The Soviet Union is claiming -- inacurately, say U.S. officials -- the proposed new U.S. medium-range nuclear missiles designed to hit targets in Russia from bases in Western Europe will eventually carry neutron warheads.

The charge has become part of the massive, Moscow-directed propaganda campaign designed to stop NATO countries from approving production and deployment of the Pershing II missile and the ground-launched cruise missile (GLCM).

Neutron weapons -- which kill primarily through radiation rather than blast and heat as do other nuclear devices -- have become a rallying point for peace and disarmament groups around the world and particularly in Europe.

U.S. scientists have testified before congressional committees about "special effects" warheads being developed for the Pershing II and GLCM. "But these warheads, the officials have said, would produce less radiation after the explode that would a normal nuclear weapon.

Neutron weapons have the opposite effectg, producing more radiation.

At the Pentagon yesterday, Thomas B. Ross, assistant secretary of defense for public affairs, said it was "sheer nonsense" to claim that the new missles would carry neutron warheads.

"We plan for the Pershing II and [GLCM] the same type of warheads as we now have on our strategic forces," he said.

By saying the new missles will carry neutron devices, the Soviets apparently hope to recreate the enormous public outcry against them, government sources said. That opposition developed prior to President Carter's 1978 decision to defer producing neutron artillery shells and short-range Lance missile warheads.

In an unusually detailed discussion program Oct. 20 on Soviet television, a top Soviet general charged that through the new missiles "Americans . . . are clearing the way for themselves to solve the problem of providing Europe with neutron weapons, a fact as yet being concealed from public opinion, especially in Europe."

A transcript of the remarks by Lt. Gen. Nikolai Chervov of the Soviet general staff is being distributed worldwide by the Soviet-controlled Novosti Press Agency.

Along with a normal warhead for the Pershing II, the U.S. nuclear weapons laboratory at Los Alamos, N.M., has under development an "earth penetrator" warhead. This device is designed to dig into the ground about six feet or more before exploding. It is supposed to act like an atomic demolition mine, closing off a narrow mountain pass, for example, by piling up an enormous amount of earth.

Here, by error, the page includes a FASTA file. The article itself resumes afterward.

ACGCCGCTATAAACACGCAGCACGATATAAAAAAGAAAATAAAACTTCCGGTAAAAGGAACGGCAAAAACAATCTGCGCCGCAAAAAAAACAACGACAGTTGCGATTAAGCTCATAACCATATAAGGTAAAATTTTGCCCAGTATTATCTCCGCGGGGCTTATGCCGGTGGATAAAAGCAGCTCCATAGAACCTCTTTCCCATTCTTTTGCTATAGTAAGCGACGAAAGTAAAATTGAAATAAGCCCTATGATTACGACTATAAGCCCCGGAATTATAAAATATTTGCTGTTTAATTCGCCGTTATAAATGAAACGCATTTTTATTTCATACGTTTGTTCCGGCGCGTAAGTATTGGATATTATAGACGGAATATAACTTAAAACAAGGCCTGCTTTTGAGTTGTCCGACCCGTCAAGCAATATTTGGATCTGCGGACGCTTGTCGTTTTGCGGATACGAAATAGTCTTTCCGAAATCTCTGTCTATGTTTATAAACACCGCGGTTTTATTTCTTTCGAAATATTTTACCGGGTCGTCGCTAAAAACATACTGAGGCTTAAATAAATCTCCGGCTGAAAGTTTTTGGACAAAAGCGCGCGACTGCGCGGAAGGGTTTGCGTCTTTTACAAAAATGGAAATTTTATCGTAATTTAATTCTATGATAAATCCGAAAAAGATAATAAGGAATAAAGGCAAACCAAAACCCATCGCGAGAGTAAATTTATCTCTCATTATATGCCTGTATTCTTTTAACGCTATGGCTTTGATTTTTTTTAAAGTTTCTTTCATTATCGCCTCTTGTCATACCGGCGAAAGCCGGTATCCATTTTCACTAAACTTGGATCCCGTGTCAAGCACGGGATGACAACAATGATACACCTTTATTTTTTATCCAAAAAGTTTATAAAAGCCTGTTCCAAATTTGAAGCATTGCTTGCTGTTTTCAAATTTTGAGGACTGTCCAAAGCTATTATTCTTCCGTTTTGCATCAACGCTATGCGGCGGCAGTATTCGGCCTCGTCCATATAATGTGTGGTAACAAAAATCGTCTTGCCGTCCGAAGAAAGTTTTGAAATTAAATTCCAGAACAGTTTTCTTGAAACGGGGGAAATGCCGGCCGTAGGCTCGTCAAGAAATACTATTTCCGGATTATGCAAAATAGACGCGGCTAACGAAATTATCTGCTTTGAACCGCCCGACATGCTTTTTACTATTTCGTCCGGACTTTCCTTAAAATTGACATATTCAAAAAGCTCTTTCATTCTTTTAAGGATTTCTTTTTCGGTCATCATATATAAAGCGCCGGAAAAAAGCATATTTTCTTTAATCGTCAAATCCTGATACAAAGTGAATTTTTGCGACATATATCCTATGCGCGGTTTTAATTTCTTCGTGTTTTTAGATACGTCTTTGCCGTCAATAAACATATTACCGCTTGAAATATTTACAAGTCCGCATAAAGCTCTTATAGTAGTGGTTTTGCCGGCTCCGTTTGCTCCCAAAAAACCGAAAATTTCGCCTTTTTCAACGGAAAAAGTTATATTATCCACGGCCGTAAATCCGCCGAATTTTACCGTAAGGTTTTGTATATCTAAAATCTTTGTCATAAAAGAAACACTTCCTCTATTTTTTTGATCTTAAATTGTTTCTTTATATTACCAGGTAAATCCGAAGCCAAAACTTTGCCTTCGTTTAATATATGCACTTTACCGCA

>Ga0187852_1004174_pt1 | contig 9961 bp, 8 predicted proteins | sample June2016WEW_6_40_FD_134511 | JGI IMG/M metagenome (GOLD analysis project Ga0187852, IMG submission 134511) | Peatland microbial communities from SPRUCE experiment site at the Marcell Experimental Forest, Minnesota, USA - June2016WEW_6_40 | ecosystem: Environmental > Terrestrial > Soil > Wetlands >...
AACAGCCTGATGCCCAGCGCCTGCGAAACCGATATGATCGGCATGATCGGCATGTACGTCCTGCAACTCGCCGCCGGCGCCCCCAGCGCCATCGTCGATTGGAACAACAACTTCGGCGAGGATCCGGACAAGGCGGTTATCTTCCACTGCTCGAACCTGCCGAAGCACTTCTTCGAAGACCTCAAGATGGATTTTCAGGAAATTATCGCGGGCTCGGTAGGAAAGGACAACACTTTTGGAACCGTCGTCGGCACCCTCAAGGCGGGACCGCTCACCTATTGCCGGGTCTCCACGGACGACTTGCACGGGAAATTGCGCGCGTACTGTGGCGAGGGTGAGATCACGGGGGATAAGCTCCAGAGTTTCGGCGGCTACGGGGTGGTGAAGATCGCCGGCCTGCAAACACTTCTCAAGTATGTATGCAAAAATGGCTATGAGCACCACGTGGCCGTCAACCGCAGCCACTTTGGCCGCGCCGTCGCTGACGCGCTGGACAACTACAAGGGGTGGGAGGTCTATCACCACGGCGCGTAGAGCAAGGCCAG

To be successful, however, the "earth penetrator" turns most of its explosive energy into blast and reduces radiation as a product of detonation, U.S. scientists have testified.

The nation's nuclear lab at Livermore, Calif., has what it calls a "reduced residual radiation" device for possible use as a GLCM warhead. It, too, is being developed to be primarily a blast nuclear warhead to destroy buildings and other heavily reinforced structures.

That is the reverse of the neutron, a weapon once described by its designers as being able to kill people while leaving buildings standing.

U.S. specialists in Soviet affairs have said, after reading the translated transcript of the Oct. 20 Soviet program, that it was unusual for the amount of detail on nuclear weapons it presented to a Russian television audience.

In making the Soviet case against the proposed new U.S. missiles, however, Chervov made other misstatements about the new U.S. nuclear weapons.

At one point he said "it is perfectly clear" that the two new systems "will carry not one nuclear charge, but apparently several such charges." In fact, the SALT II protocol prohibits even testing a GLCM with more than one warhead; and the Pershing II ballistic missile is being designed to carry only one warhead.